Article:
13. M. St. John says:

    I drove a Nissan leaf for 37,000 miles and did not have one single problem with it. If Nissan will produce a 200 mile electric leaf in the near future I will definitely return to the leaf.

    1. Nick says:

      How does the LEAF do in reliability ratings?

  14. Alpha777 says:

    What about the BMW i3?
    I believe CU is giving it a “worse then average” reliability rating.
    But, what could go wrong, it’s a very simple car.

    1. kubel says:

      As far as reliability, i3 BEV is good. i3 REx sucks. I’m not sure if CR lumps them together or not for ratings.

  15. Someone out there says:

    These quality issues could spell the end for Tesla. They really need to step up their game for the model 3 or the service costs will eat them up.

  16. Breezy says:

    I like the addition of an Overall Score. People here were confused when the Model S lost its Recommended rating even though it scored so highly on the road test. The Overall Score combines all the factors that go into making a car one of the best or one of the worst: road test performance, reliability, owner satisfaction and safety.

    Consumer Reports is not trying to game the stock price, geesh. For as long as I can remember (15 or 20 years?) Consumer Reports has excluded manufacturers from their brand rankings if they don’t have sufficient data.

    One can argue that CR is goofy. They are in some ways. But it’s not conspiratorial.

    A score of 77 for the Model S is still a very good score, anyway. If Tesla is successful at improving reliability they should be able to reclaim top spot someday.

    1. Pushmi-Pullyu says:

      It’s not only the road test where the Tesla Model S scores very highly on Consumer Reports‘ ratings. On their reliability “survey results” chart, the Model S scores “Excellent” in many categories — including “Drive system” — and the worst rating on the chart is “Fair”. So it’s bizarre that overall, they give it a “Poor” rating!

      I think your characterization of “goofy” is an apt description. At the least, CR owes everyone an explanation of how they arrived at a “Poor” rating for a car which, in their breakdown categories, scored so highly.


  17. Get Real says:

    Well according to CR’s data themselves the drivetrain issues on newer Model S are very good now but some other categories have become problematic. This is a natural result of growing pains for a still small company that is rapidly growing.

    In any case, the S still outscores half the models in its segment and it still has by far the best customer satisfaction ratings in the industry. Many of the German luxury brands have had much worse reliability problems at times too.

  18. PVH says:

    It seems it general expensive cars are less reliable than rather cheap cars…

    1. Acevolt says:

      I wouldn’t consider Audi’s cheap cars.

  19. Jychevyvolt says:

    It’s show that ev are just like ice. First year of any model has the most problem.

  20. ModernMarvelFan says:

    I never get this…

    Why does Buick do so much better than Chevy and Cadillac when they are pretty much built and designed by the same team…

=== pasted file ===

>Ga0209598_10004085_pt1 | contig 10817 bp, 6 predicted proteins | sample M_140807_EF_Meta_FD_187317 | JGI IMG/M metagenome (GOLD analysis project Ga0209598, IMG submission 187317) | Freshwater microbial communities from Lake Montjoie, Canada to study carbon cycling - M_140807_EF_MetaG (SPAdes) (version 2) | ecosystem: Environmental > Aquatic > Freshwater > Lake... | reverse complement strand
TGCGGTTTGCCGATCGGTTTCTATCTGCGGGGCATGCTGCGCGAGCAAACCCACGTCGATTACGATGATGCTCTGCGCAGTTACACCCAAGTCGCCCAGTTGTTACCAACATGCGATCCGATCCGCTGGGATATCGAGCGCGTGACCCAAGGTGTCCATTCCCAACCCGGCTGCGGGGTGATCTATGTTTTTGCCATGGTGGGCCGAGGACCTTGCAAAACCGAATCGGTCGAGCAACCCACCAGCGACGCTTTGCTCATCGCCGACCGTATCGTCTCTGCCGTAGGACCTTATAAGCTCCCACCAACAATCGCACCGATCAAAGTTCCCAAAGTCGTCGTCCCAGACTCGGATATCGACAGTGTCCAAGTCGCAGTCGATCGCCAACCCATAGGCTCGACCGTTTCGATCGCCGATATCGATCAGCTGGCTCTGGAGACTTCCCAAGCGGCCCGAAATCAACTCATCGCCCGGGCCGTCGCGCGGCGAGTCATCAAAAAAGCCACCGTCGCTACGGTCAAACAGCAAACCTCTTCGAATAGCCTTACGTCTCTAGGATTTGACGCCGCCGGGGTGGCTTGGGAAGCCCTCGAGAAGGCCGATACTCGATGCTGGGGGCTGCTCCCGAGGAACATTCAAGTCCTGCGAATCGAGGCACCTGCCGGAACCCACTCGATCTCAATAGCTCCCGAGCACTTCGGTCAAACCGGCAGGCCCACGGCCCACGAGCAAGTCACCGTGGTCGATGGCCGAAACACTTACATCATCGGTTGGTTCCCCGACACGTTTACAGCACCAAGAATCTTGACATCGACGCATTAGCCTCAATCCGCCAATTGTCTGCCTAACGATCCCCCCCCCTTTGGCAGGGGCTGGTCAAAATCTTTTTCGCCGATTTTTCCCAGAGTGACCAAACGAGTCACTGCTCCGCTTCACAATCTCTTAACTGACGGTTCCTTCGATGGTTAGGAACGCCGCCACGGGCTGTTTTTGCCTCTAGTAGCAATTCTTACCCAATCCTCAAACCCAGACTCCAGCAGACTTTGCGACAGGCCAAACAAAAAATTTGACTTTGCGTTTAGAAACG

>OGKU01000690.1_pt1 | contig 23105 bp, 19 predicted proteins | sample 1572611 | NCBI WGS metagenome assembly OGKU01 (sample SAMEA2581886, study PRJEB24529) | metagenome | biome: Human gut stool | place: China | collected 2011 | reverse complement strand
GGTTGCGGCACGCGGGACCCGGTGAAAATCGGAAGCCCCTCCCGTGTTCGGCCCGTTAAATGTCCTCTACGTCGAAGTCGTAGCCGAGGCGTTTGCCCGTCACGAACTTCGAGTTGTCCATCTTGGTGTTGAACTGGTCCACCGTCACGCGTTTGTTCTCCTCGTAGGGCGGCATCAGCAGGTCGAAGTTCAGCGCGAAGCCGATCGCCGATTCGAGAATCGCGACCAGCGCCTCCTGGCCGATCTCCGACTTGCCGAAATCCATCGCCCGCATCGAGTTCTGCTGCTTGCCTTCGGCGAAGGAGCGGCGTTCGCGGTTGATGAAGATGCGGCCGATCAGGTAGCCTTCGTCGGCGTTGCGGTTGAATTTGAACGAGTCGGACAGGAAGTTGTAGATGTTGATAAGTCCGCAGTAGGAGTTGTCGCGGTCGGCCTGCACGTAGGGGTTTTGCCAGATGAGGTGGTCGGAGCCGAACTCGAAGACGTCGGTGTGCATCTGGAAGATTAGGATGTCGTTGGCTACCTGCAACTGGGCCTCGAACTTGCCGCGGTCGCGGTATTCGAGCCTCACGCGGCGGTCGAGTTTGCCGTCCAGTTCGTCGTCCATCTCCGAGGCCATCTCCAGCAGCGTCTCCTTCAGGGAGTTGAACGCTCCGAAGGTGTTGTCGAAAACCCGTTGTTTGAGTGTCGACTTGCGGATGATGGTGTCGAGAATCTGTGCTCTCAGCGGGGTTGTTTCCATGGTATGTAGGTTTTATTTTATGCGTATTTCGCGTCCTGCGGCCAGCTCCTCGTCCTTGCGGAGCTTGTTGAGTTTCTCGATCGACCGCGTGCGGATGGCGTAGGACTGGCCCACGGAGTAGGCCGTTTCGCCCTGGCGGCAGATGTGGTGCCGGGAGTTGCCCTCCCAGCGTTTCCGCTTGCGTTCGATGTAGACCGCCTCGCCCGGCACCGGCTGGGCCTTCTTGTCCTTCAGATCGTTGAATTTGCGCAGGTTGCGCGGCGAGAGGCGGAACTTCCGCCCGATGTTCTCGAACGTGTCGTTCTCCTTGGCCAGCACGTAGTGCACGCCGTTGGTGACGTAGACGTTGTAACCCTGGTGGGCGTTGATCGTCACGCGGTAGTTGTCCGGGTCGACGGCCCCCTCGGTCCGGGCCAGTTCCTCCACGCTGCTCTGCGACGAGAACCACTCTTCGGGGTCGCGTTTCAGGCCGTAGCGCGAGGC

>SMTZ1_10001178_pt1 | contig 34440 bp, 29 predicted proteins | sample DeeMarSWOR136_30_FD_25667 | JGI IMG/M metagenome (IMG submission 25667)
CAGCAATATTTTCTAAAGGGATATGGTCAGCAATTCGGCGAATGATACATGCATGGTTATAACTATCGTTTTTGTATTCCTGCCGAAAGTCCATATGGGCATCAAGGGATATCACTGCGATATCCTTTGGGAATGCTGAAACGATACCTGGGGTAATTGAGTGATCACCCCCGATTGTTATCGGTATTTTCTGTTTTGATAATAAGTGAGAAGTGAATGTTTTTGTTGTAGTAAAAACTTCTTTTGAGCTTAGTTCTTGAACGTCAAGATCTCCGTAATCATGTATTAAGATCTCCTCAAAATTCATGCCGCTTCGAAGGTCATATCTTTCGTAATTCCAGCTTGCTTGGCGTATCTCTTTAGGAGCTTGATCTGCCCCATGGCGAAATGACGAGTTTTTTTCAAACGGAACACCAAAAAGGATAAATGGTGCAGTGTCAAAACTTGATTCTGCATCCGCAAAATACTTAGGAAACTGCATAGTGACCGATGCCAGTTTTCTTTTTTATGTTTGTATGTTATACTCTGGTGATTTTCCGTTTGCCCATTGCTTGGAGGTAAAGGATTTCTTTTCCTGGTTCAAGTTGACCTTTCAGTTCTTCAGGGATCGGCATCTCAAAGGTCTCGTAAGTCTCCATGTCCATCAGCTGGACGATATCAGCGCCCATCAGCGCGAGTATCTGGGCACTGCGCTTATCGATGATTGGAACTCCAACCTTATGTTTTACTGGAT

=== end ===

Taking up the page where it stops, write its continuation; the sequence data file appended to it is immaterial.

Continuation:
Is that because Buick owners don’t whine as much or is it because Chevy and Cadillac owners are too dumb?

  21. Will says:

    Does anyone realize this may be the Model III? The car looks taller with a shorter wheel base – proportions look different from Model S.
    Look at the rear quarter panel. No complex curves.

  22. CDAVIS says:

    @OP Mark Kane,
    Wow…your articles on InsideEV are usually top-notch but I believe this article is poorly done. In particular, your news account that “…However, Tesla Model S reliability problems, which first forced CR to drop its recommendation, now seems to be preventing the car from taking another best overall vehicle title…” is misleading because:

    #1. In the article you reference the CR Report “Which Cars Make The Best Cars”, but you fail to mention that Tesla was automatically disqualified from the report because as stated on the above CR report footnote “a brand must have at least two models with test and reliability data t be included”…which knocks out Tesla because Tesla currently offers only one model, the Modle S. As a side note, this is the first time CR made the “must have two models” qualifier…which oddly has never before been a CR criteria.

    #2. You do not put into context that the majority of the Models S reliability issues that caused CR from dropping Models S from its “Recomend Designation” was due to Models S reliability issues primarily on early 2012 & 2013 initial models years which those items items have since been addressed by Tesla.

    #3. You conflate various CR references in a way that make the references seem like they are related to a single CR report when they are in actual fact not.

    As a side note, I have first hand experience of Tesla reliability including currently owning a Model S90D and I can say that I have had zero service/reliability problems with my current Tesla.

    1. Mxs says:

      I disagree, because you are one happy owner which is insignificant sample size.

      On contrary, the author just reports what other outlets are stating. He did not opine, he was just forwarding CR’s message, whether right or wrong.

      1. CDAVIS says:

        @Mxs said: “…the author just reports what other outlets are stating…”

        Incorrect…the author, be it by design or sloppy reporting, conflated snippets of CR completely void of context.